Category: 

What Is a Fruit Smoothie Diet?

Article Details
  • Written By: Cindy Quarters
  • Edited By: Shereen Skola
  • Last Modified Date: 24 November 2016
  • Copyright Protected:
    2003-2016
    Conjecture Corporation
  • Print this Article
Free Widgets for your Site/Blog
The great magician and escape artist Harry Houdini died on Halloween in 1926.  more...

December 11 ,  1946 :  UNICEF was established.  more...

A fruit smoothie diet is an eating plan that features fruit smoothies as the main focus, using the shake-like drinks as a way to satisfy hunger while cutting out calories. There are many such diets to choose from, and while they all have much in common, there are also some basic differences. For example, one fruit smoothie diet may recommend consuming fruit smoothies with every meal, helping the dieter to feel full, while another suggests that the drink be used to replace one or two meals each day, drastically reducing the amount of calories consumed.

One of the more appealing aspects of a fruit smoothie diet for many people is that it gives them the ability to create each fruit smoothie from a wide variety of natural fruits. This can help to eliminate diet boredom since one drink can be made of fresh strawberries while the next may contain papaya and mango. The possible combinations are almost endless, offering the adventuresome a chance to experiment with favorite flavors, while those who like consistency can keep things simple and stick with one or two kinds of fruit.

Ad

Some people make the mistake of adding too many extras when preparing meals on the fruit smoothie diet. Sweeteners can add a lot of calories, and some dieters add honey or molasses, mistakenly thinking those are acceptable because they are natural ingredients. Experienced dieters suggest that anyone wishing to succeed on a fruit smoothie diet should use plain, unsweetened yogurt, juice, fresh or frozen fruit, and skim milk.

It is possible to follow a fruit smoothie diet and still add other ingredients to the smoothie recipe if those ingredients are chosen carefully; these additional items should be low calorie, which means that for the most part there should not be any added sugar, either processed or unprocessed. It can, however, help to add ingredients that add bulk to the smoothie, as these can make the drink more filling and keep the dieter feeling satisfied longer. Bran, flax, and high fiber vegetables can all be blended in without adding too much to the overall calorie count and without detracting from the fruit flavor of the drink. Advocates of a fruit smoothie diet claim that drinking smoothies that are properly made helps to ensure that dieters are getting essential vitamins, minerals, and fiber. Adding other ingredients, particularly a protein powder such as unsweetened whey, can provide additional benefits for the dieter, helping to build lean muscle while cutting down on fat.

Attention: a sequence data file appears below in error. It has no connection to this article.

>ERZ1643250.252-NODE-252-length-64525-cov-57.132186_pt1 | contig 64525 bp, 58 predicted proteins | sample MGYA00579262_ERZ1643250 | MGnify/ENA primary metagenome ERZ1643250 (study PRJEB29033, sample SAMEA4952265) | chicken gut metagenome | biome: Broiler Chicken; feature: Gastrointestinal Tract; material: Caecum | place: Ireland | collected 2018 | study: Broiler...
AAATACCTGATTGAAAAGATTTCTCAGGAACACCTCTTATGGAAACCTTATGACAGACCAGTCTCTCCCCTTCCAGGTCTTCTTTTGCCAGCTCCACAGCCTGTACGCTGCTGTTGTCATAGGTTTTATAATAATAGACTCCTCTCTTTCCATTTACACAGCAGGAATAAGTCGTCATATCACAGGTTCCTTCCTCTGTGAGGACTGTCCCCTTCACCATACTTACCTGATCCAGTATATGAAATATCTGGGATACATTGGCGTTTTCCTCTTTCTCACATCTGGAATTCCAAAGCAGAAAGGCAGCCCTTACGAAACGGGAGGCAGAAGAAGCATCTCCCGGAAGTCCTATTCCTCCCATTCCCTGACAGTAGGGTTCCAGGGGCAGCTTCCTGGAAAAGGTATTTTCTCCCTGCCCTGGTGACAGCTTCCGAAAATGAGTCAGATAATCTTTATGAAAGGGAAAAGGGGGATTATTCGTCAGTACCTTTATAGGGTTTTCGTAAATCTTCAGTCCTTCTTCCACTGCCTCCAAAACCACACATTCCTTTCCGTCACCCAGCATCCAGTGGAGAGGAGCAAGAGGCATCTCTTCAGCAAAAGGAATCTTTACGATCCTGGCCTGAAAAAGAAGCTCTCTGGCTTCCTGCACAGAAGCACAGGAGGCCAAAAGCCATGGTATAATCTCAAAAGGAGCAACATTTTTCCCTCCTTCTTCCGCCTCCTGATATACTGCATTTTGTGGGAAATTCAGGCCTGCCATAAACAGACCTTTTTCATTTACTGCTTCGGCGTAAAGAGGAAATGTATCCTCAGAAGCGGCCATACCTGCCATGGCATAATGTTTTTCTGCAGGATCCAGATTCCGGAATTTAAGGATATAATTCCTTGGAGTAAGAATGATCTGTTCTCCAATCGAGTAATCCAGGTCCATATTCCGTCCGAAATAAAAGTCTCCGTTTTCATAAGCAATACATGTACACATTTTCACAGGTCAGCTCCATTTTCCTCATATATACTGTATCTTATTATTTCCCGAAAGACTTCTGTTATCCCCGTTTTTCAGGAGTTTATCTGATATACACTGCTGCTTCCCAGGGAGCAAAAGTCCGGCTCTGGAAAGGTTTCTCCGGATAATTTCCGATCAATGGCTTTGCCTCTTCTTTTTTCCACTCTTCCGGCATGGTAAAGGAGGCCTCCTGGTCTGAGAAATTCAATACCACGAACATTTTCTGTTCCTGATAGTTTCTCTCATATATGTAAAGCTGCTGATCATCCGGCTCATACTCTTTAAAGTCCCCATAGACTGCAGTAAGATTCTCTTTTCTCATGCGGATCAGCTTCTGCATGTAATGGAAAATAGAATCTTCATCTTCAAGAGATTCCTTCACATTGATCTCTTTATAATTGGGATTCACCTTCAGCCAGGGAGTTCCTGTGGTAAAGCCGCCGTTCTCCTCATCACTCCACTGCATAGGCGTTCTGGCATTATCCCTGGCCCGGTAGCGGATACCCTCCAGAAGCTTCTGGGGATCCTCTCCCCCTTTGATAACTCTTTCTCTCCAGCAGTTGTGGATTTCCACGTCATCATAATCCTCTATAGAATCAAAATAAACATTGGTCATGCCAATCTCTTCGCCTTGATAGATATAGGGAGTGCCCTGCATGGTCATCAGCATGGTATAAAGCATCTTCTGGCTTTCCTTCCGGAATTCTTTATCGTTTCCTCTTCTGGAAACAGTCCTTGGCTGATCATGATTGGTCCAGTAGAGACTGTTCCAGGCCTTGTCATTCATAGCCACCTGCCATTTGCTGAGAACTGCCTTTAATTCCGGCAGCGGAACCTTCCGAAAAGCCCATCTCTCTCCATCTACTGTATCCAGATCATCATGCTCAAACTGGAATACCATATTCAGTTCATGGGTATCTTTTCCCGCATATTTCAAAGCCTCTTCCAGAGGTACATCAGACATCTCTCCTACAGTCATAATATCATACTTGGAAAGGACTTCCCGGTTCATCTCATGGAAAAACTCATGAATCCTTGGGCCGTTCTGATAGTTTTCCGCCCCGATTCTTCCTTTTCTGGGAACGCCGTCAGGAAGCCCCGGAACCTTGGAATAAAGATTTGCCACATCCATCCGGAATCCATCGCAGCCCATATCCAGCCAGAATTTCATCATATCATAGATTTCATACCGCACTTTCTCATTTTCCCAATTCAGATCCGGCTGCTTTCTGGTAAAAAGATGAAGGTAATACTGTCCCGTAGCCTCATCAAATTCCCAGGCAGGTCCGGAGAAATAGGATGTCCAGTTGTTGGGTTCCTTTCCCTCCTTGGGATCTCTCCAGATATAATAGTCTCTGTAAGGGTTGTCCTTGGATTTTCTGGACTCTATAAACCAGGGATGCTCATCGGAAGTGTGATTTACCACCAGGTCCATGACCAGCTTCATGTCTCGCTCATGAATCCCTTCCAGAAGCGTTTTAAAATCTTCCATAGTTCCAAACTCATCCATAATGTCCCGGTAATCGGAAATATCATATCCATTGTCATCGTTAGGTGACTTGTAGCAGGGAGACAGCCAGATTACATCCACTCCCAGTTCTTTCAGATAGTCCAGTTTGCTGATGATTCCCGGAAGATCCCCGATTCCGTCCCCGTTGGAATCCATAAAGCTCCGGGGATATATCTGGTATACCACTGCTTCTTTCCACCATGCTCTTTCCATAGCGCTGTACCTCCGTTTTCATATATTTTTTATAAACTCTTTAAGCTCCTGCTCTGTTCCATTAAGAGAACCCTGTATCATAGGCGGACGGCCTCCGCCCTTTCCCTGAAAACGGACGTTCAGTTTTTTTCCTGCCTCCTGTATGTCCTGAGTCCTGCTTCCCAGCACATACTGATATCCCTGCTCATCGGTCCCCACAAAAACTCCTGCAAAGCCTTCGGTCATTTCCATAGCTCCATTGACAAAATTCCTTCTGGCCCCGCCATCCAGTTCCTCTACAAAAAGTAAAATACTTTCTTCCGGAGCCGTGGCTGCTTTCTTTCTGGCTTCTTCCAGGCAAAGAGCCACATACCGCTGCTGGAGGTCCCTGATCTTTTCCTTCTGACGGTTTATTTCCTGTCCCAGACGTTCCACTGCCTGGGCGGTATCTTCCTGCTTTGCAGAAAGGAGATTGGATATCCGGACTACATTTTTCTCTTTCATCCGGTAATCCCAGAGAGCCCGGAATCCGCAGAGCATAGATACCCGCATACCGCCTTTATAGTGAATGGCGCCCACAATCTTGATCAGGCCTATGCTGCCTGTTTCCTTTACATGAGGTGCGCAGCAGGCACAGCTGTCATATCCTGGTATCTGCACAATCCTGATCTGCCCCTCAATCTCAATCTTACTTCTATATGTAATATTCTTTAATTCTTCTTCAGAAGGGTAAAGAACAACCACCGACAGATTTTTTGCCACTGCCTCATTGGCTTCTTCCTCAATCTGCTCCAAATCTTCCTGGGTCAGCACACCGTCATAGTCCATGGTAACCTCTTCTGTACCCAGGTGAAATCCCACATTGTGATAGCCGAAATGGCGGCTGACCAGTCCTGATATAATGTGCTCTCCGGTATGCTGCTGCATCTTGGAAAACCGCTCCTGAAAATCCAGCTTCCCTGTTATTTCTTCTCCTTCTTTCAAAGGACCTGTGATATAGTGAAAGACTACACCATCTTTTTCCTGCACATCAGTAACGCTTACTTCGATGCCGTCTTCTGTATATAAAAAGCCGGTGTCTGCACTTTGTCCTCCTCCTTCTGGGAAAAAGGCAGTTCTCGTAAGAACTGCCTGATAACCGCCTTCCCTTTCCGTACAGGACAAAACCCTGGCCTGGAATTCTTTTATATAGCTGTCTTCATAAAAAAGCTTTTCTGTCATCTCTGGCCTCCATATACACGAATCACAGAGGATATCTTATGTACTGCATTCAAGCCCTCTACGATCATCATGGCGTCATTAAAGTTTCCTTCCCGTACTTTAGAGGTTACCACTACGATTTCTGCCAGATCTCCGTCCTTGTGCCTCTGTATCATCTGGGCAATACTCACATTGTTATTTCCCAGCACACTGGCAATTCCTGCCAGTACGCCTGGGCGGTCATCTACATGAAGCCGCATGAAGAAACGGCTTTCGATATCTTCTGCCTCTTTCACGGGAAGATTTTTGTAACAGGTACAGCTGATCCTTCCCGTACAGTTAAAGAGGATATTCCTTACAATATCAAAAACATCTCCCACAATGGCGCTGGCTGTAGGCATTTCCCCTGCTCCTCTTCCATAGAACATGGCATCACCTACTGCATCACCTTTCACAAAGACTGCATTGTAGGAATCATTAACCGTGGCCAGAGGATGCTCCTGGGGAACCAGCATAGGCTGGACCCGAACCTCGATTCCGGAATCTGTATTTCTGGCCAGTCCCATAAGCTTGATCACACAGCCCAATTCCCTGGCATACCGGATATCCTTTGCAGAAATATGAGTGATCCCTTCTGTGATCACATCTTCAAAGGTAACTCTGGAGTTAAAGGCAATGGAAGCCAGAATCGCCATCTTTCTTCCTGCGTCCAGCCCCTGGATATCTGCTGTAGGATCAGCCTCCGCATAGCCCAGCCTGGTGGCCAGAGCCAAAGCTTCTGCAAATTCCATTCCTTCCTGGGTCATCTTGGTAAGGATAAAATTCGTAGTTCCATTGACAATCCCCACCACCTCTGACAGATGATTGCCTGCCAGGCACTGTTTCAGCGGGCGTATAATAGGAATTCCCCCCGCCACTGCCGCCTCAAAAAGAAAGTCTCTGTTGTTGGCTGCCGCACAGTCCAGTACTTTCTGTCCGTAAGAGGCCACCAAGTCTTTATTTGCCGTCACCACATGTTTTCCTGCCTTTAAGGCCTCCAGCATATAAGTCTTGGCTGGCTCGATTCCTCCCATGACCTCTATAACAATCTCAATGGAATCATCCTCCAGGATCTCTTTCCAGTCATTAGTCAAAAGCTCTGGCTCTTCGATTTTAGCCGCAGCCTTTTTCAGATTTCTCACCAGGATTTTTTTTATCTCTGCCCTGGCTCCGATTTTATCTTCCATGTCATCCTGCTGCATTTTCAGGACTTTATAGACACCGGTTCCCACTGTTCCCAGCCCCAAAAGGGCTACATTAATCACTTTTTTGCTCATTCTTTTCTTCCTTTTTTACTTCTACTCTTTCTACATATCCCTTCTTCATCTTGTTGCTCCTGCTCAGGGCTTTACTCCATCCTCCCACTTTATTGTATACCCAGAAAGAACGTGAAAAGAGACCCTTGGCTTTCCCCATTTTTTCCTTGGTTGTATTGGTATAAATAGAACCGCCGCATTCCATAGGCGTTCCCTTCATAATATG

Ad

You might also Like

Recommended

Discuss this Article

RoyalSpyder
Post 3

Does anyone know a good place where I can go and get a smoothie? In reference to a lot of the fast food places, their smoothies aren't particularly "natural" and seem to be made from a generic mix of sorts. I've heard that Jamba Juice is pretty good, though I need some opinions.

One another note, I really agree with the article when it says that we often add too many sweeteners to our smoothies. While there's nothing wrong with adding an extra supplement, we should always make sure not to overdue it, especially if we're trying to make the smoothies as natural as possible.

Hazali
Post 2

@Viranty - I would definitely say that's the case for some foods (such as broccoli and spinach), but I don't think blending fruit up causes it to lose its nutrients. Besides, if you're worried about that, you can always add substitutes, such as protein powder and milk. Not only are they great and essential additions, but even more so, they can make up for whatever is lacking in the (blended) fruit.

Viranty
Post 1

Although a fruit smoothie diet can be very healthy, whenever someone turns over to that lifestyle, aren't there also possibilities of health risks? Correct me if I'm wrong, but I've heard that blending food up can cause it to lose its nutrients. I'm not sure how accurate this is, but can someone fill me in with some more info?

Post your comments

Post Anonymously

Login

username
password
forgot password?

Register

username
password
confirm
email